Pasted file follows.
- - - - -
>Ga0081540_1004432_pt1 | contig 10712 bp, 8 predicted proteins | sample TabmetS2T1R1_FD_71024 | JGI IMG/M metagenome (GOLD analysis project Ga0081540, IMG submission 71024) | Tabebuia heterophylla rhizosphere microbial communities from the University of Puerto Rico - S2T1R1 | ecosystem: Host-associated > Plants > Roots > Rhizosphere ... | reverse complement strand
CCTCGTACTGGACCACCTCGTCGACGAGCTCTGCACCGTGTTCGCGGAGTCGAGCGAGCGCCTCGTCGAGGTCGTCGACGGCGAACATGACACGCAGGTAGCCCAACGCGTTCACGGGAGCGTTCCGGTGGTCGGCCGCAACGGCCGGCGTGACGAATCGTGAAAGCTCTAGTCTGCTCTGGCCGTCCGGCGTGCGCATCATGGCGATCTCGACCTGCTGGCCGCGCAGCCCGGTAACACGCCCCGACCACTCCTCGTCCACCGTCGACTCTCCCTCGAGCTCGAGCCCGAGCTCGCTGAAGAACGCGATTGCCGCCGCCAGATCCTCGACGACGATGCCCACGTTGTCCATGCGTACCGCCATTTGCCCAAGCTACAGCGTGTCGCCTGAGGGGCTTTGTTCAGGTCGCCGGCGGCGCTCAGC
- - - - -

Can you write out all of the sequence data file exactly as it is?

>Ga0081540_1004432_pt1 | contig 10712 bp, 8 predicted proteins | sample TabmetS2T1R1_FD_71024 | JGI IMG/M metagenome (GOLD analysis project Ga0081540, IMG submission 71024) | Tabebuia heterophylla rhizosphere microbial communities from the University of Puerto Rico - S2T1R1 | ecosystem: Host-associated > Plants > Roots > Rhizosphere ... | reverse complement strand
CCTCGTACTGGACCACCTCGTCGACGAGCTCTGCACCGTGTTCGCGGAGTCGAGCGAGCGCCTCGTCGAGGTCGTCGACGGCGAACATGACACGCAGGTAGCCCAACGCGTTCACGGGAGCGTTCCGGTGGTCGGCCGCAACGGCCGGCGTGACGAATCGTGAAAGCTCTAGTCTGCTCTGGCCGTCCGGCGTGCGCATCATGGCGATCTCGACCTGCTGGCCGCGCAGCCCGGTAACACGCCCCGACCACTCCTCGTCCACCGTCGACTCTCCCTCGAGCTCGAGCCCGAGCTCGCTGAAGAACGCGATTGCCGCCGCCAGATCCTCGACGACGATGCCCACGTTGTCCATGCGTACCGCCATTTGCCCAAGCTACAGCGTGTCGCCTGAGGGGCTTTGTTCAGGTCGCCGGCGGCGCTCAGC